The White House announced earlier this month that migrants hoping to enter the U.S. could only claim asylum at certain points of entry, not just anywhere along the border. Critics accused President Trump of circumventing Congress and rights groups like the ACLU challenged the decision in court. The opponents have now won a short term victory.
Judge Jon S. Tigar of the United States District Court in San Francisco issued a temporary restraining order on Monday blocking the new rule.
"Whatever the scope of the president’s authority, he may not rewrite the immigration laws to impose a condition that Congress has expressly forbidden,” Tigar wrote.
Brandon Judd, President of the National Border Patrol Council, responded on Fox News Tuesday, saying that the judge “just encouraged migrants to break the law.”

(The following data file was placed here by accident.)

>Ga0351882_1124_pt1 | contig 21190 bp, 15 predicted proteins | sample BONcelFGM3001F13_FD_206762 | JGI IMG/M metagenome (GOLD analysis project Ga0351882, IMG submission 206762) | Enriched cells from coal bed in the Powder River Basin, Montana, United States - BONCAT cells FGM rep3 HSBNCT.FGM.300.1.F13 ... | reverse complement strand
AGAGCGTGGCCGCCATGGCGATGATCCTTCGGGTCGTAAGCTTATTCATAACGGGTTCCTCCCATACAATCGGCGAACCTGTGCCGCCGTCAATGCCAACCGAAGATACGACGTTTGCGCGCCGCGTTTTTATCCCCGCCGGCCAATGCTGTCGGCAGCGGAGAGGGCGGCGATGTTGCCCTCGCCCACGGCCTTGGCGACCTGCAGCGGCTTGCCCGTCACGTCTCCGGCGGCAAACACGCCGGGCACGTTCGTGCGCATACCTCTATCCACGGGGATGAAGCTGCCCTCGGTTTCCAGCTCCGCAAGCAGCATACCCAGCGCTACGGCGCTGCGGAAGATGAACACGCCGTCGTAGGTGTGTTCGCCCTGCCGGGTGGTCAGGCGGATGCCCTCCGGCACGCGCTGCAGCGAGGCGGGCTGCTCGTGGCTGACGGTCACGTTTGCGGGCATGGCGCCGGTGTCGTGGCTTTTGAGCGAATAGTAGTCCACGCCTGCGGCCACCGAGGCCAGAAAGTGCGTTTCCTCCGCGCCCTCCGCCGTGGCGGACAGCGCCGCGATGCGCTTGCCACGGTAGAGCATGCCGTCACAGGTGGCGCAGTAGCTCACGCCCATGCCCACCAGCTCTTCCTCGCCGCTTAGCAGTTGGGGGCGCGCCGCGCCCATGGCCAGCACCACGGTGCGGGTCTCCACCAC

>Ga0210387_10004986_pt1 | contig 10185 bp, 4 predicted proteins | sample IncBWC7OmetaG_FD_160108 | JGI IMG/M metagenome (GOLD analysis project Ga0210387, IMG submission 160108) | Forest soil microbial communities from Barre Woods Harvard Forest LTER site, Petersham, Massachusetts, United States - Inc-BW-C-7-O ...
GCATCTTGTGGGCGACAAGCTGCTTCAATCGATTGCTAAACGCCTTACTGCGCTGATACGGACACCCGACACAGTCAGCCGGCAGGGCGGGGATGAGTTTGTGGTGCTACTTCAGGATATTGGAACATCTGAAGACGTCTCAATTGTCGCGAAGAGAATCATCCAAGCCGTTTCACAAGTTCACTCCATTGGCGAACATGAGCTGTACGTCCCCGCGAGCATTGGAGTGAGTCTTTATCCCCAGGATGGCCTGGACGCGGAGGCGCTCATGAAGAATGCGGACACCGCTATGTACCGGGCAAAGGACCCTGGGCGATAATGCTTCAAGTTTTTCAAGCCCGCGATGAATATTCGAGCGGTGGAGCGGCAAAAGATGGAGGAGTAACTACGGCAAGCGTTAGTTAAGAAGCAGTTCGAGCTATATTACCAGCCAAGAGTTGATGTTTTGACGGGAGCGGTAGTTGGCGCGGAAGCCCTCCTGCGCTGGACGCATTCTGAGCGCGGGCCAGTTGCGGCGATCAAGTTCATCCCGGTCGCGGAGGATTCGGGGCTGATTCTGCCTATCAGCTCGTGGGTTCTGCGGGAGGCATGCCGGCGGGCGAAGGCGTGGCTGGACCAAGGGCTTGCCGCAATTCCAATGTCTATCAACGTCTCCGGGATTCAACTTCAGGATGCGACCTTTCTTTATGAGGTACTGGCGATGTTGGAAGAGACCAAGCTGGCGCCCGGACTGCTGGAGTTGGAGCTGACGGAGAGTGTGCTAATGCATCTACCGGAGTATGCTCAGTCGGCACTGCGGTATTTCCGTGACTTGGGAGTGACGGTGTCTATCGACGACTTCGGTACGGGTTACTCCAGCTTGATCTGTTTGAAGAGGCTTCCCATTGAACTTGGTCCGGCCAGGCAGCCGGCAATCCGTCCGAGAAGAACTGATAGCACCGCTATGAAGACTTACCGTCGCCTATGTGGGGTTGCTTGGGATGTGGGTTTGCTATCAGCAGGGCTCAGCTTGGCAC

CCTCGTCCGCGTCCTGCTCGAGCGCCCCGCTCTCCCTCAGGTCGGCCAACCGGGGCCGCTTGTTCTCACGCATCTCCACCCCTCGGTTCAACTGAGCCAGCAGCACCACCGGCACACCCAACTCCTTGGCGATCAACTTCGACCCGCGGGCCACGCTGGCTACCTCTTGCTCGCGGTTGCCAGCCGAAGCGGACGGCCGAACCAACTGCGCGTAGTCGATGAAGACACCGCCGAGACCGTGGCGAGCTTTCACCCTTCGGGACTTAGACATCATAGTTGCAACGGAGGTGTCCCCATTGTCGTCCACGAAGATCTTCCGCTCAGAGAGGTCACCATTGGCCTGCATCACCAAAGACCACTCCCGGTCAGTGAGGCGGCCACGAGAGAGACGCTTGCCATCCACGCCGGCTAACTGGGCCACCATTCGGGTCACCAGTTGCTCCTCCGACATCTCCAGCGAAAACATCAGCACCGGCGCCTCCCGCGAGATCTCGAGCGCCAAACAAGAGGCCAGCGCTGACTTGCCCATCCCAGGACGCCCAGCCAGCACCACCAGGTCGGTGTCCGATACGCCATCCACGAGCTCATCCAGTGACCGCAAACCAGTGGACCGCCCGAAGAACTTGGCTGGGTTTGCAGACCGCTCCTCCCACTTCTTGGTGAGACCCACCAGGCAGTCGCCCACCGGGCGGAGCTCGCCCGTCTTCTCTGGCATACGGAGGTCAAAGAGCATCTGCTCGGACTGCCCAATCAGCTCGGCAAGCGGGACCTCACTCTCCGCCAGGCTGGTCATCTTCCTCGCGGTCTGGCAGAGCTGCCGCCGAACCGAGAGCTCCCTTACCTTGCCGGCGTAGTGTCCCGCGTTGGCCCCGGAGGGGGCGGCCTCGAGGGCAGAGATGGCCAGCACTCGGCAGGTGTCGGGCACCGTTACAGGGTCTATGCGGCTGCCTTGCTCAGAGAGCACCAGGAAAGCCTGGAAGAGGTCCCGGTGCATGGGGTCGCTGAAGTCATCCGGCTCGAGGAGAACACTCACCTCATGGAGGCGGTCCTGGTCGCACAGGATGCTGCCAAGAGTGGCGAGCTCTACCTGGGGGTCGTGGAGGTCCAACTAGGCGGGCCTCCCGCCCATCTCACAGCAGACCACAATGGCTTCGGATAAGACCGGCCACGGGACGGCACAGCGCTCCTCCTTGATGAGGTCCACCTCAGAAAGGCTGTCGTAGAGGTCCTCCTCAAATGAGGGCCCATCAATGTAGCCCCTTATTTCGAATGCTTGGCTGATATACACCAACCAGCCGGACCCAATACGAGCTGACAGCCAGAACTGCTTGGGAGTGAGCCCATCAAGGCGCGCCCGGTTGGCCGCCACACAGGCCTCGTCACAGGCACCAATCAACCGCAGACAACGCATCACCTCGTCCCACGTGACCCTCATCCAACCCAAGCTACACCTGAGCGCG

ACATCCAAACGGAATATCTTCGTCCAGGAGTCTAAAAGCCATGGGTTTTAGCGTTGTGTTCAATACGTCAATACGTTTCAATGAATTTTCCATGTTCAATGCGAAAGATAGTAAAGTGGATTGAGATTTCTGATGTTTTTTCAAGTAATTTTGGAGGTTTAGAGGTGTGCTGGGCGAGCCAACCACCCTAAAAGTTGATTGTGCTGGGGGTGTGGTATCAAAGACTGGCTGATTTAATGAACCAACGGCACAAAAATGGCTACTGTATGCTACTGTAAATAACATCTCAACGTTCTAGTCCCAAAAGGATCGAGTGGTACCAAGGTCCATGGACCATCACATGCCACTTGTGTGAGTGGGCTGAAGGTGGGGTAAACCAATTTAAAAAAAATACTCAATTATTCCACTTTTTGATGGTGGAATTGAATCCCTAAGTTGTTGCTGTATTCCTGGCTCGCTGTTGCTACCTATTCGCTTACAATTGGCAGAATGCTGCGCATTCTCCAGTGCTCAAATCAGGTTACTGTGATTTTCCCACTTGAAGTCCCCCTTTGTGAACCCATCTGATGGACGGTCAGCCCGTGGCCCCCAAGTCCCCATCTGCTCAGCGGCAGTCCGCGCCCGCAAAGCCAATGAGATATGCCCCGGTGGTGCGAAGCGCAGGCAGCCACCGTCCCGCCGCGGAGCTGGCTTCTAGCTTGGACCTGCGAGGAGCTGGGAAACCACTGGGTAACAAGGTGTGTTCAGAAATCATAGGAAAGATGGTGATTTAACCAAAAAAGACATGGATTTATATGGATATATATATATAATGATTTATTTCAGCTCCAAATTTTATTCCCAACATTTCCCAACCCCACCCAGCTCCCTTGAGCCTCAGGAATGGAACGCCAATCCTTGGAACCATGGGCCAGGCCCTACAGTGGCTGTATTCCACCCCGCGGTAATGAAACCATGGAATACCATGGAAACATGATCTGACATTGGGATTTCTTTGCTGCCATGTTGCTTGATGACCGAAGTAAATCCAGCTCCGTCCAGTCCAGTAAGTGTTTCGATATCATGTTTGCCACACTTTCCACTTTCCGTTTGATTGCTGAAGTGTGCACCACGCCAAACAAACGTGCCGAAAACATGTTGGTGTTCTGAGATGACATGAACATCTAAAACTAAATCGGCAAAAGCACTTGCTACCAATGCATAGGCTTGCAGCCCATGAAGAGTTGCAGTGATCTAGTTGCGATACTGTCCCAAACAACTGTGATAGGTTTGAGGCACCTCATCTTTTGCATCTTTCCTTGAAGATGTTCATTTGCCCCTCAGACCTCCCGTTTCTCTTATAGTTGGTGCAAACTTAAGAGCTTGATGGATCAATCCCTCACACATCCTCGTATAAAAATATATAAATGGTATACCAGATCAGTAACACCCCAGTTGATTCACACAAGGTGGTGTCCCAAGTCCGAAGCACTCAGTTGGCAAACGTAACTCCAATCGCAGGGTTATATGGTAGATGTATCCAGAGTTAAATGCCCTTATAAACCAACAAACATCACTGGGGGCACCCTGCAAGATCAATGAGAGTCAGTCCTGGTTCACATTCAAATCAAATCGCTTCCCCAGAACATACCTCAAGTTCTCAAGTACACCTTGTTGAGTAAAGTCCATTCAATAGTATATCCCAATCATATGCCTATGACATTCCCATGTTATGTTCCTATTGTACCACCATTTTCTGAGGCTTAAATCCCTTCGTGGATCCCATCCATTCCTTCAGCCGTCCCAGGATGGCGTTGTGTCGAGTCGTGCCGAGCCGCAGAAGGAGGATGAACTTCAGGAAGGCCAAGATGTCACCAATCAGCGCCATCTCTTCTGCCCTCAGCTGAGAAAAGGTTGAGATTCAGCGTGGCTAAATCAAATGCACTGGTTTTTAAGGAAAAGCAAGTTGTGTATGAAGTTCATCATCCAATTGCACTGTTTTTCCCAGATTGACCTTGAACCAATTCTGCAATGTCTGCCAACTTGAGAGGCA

The White House is expected to appeal the decision.
President Trump has sounded off on the migrant caravan heading toward the U.S.-Mexico border, calling it an "invasion." He sent about 5,000 troops to the border to prevent the caravan from entering the U.S.
DHS Secretary Kirstjen Nielsen has been active on Twitter sharing how her agency is dealing with the overwhelming amount of asylum seekers.
.@CBP and @DeptofDefense appropriately responded by blocking the lanes, deploying additional personnel and seeking assistance from other law enforcement and federal assets. #CBP has reopened lanes for legitimate trade and travel. I want to thank them for their swift actions. pic.twitter.com/eJVVuAs0w6— Sec. Kirstjen Nielsen (@SecNielsen) November 19, 2018